Leading Lines

What are leading lines in photography?

Leading lines in photography are exactly what they sound like.

Simply put, leading lines draw the viewer’s eye to the subject of the photograph using converging lines. Leading lines are different from diagonals, which usually just use the direction of a single line. But, either way, our eyes are naturally drawn to lines in an image.

Leading lines are slightly different from paths, or roads, etc. that just lead the eye to the horizon, or a vanishing point. Remember that leading lines move the eye to the subject in an image.

As well as being one of the best ways to move the viewer’s attention to the subject, they’re also one of the easiest compositional techniques to achieve.

Some examples of leading lines are;

  • Roads
  • Train tracks
  • Fences
  • Streams
  • Window panes
  • Furniture
  • Buildings
  • Doorways
  • Pathways
  • A row of trees
  • Bridges
  • Railings
  • Rivers
  • Shorelines
  • Lamp Posts

If you look for them, leading lines are everywhere around us.

 

Tips for using leading lines in photography

Study the scene for leading lines

Leading lines are everywhere if you look for them

Leading lines are everywhere and because of that, we stop noticing them in our everyday lives. So, the first thing to do, is start consciously looking for them.

Before you start shooting, have a quick look around the area. Try to identify anything that could produce a leading lines addition to the image. It often helps if you view the scene through the screen on your smartphone. Leading lines show up more easily when viewed through a two-dimensional medium.

 

Interrupt your leading lines

Interrupt your leading lines

Your subject doesn’t have to be place at the end of your leading lines. Try mixing it up and position the subject somewhere along the leading lines. Remember that the leading lines aren’t the subject. They are merely a directional clue, that leads the viewer to the subject of the image. Experiment with various positions and see which works best for your original vision.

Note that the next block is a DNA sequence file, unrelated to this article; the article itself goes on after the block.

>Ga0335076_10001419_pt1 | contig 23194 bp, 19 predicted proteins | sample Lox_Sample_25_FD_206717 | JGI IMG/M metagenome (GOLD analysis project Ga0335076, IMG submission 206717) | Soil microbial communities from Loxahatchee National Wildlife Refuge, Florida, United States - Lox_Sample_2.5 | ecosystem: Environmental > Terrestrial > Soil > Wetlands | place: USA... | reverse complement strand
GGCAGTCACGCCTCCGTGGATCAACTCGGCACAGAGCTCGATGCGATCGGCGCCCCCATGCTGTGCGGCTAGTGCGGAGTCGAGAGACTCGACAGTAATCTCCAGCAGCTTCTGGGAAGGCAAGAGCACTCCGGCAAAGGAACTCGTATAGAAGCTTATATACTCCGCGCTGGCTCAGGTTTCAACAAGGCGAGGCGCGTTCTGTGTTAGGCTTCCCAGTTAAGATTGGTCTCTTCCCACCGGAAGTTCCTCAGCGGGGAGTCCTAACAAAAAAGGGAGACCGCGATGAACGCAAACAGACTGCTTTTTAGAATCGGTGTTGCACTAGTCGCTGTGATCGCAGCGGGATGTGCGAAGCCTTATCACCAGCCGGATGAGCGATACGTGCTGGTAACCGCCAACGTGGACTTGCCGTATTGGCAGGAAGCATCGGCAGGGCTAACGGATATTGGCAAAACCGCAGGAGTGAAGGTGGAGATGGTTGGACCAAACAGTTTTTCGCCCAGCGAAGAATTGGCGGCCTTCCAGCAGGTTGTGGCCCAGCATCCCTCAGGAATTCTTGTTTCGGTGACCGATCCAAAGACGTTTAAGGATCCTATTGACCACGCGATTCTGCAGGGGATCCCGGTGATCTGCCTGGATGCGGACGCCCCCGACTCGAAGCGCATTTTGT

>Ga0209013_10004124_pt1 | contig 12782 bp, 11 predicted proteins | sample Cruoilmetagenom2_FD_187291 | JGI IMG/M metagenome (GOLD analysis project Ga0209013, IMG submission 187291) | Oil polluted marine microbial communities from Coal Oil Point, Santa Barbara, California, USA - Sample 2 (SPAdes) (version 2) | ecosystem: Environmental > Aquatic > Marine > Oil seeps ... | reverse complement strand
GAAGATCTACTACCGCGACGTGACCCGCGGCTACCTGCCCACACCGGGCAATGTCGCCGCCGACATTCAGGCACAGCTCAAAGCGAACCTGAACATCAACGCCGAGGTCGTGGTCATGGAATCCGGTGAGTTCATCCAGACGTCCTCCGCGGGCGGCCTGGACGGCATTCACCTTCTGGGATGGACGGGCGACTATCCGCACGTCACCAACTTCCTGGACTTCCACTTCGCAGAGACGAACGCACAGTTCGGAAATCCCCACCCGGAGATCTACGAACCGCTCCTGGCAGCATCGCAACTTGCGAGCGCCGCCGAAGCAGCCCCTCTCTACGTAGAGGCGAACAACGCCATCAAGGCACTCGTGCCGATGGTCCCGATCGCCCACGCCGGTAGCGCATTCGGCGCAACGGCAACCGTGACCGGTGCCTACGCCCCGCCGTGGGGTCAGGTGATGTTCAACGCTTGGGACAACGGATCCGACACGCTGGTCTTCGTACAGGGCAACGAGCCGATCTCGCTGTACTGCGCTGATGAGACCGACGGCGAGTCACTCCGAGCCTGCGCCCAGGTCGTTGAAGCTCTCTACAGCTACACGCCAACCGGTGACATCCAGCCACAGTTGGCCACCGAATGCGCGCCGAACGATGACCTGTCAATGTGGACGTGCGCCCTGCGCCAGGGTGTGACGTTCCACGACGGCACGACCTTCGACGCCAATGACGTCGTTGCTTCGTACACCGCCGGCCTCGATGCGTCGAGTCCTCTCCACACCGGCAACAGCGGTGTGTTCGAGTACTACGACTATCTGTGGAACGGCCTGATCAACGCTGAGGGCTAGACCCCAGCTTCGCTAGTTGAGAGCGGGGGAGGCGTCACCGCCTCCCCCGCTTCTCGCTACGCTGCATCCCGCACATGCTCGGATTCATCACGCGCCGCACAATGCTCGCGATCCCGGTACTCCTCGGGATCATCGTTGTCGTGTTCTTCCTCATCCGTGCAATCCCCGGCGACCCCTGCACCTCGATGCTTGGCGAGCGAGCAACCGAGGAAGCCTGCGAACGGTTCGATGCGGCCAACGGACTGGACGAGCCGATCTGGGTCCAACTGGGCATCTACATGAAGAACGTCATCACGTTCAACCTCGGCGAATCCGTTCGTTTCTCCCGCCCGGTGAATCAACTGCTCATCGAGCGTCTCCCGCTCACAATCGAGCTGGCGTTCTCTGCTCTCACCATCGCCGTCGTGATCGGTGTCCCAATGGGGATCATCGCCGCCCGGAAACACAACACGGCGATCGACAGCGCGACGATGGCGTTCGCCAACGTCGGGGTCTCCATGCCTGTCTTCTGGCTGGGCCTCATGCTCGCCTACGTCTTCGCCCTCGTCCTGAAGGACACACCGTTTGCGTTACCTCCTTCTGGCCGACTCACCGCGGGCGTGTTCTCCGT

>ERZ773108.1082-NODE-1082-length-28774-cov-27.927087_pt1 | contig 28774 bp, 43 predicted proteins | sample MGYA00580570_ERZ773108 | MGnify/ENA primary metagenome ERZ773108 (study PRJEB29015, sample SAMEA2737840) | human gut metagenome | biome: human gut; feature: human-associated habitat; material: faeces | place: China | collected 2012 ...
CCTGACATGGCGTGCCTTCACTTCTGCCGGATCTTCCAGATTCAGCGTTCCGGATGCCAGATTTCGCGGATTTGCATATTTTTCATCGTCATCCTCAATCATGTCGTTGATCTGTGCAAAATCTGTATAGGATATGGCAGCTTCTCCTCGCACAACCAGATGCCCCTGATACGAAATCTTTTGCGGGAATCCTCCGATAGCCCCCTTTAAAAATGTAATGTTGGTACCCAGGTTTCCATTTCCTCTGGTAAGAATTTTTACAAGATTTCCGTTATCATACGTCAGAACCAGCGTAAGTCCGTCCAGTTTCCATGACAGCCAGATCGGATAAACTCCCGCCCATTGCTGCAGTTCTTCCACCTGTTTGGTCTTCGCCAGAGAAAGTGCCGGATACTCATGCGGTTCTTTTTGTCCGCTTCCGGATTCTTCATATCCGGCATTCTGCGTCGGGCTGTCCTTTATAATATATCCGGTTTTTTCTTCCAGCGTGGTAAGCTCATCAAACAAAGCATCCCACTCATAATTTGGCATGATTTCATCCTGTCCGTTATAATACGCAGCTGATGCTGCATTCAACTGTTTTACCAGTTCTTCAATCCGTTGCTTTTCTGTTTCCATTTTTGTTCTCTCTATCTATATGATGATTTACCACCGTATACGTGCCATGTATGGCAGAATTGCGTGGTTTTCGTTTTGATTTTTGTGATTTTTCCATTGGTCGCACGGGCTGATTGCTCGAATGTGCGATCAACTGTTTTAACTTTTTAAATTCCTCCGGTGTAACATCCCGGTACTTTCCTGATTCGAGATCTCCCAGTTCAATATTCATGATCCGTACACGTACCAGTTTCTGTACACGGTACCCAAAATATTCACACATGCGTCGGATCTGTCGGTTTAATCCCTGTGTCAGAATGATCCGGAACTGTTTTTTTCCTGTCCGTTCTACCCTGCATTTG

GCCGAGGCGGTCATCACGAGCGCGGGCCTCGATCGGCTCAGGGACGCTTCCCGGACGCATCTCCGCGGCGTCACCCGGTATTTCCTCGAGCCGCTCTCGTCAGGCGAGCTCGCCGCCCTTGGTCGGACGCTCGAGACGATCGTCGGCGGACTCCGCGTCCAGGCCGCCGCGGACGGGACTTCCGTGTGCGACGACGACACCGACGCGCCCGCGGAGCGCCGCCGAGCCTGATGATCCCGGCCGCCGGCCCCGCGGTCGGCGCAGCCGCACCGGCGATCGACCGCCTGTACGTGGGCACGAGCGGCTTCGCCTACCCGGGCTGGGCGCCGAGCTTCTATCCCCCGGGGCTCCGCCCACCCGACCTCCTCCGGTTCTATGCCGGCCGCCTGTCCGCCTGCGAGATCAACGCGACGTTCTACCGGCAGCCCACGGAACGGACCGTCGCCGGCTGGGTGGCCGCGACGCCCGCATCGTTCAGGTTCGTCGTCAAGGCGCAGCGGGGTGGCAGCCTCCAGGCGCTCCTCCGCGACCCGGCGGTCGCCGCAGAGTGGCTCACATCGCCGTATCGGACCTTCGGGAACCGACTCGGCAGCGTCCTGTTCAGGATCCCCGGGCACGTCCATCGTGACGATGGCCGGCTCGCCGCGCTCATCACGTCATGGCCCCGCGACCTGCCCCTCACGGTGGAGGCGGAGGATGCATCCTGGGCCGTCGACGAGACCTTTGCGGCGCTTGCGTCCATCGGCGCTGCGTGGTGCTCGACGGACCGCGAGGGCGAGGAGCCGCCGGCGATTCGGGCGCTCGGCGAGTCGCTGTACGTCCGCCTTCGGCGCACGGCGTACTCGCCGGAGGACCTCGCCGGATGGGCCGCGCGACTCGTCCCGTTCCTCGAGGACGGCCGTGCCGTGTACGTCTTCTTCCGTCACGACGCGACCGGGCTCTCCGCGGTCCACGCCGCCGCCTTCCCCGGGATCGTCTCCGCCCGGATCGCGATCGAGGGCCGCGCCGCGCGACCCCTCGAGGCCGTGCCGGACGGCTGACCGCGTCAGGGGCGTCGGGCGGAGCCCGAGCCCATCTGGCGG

Leading lines don’t have to be straight

Journey through the image with leading lines

The object of leading lines in photography, is to lead the viewer’s eye through the photograph. Because ‘straight’ leading lines occur to us most naturally, we tend to move toward those types of leading lines. But, a curved route can work just as well. In fact, they’re sometimes better.

Whereas straight leading lines are most often used to move the viewer immediately to the main subject. Curved lines can also take the viewer on a journey through the image. Allowing them to imagine the story.

 

Try different positions

Try leading lines from down lowTry shooting the scene at different heights. See how the leading lines can create a different perspective and change your overall composition.

 

Watch the background

Watch your background

When you’re composing your image, take time to check for any distractions  in the background. You’re using leading lines to direct the viewer toward your subject. You don’t want them getting lost because of a distracting background.

In the image above, the subject is the scooter, but your eye gets distracted by the two people walking behind it.

 

Leading lines in action

The following short video is from Clifford Pickett, over at The iPhone Photography School. In the video, Clifford talks you through the decisions he makes, to compose the image he sees in his mind.

Watching the video will help you to understand the process, and start to experiment with it yourself (you don’t have to go to the Italian Alps to practice 🙂 ).

 

 

 

Next steps

Just go out and practice. Maybe just pick one of the tips above and find as many opportunities as you can to put it to use. As with all of these compositional techniques, take lots of images. Then later, when you’ve got more time, go through them and identify what you like and what you don’t like, about each one.

There’s no beating practice, experimentation and analysis, to help you decide on your style.

Let me know how you get on.

Steve

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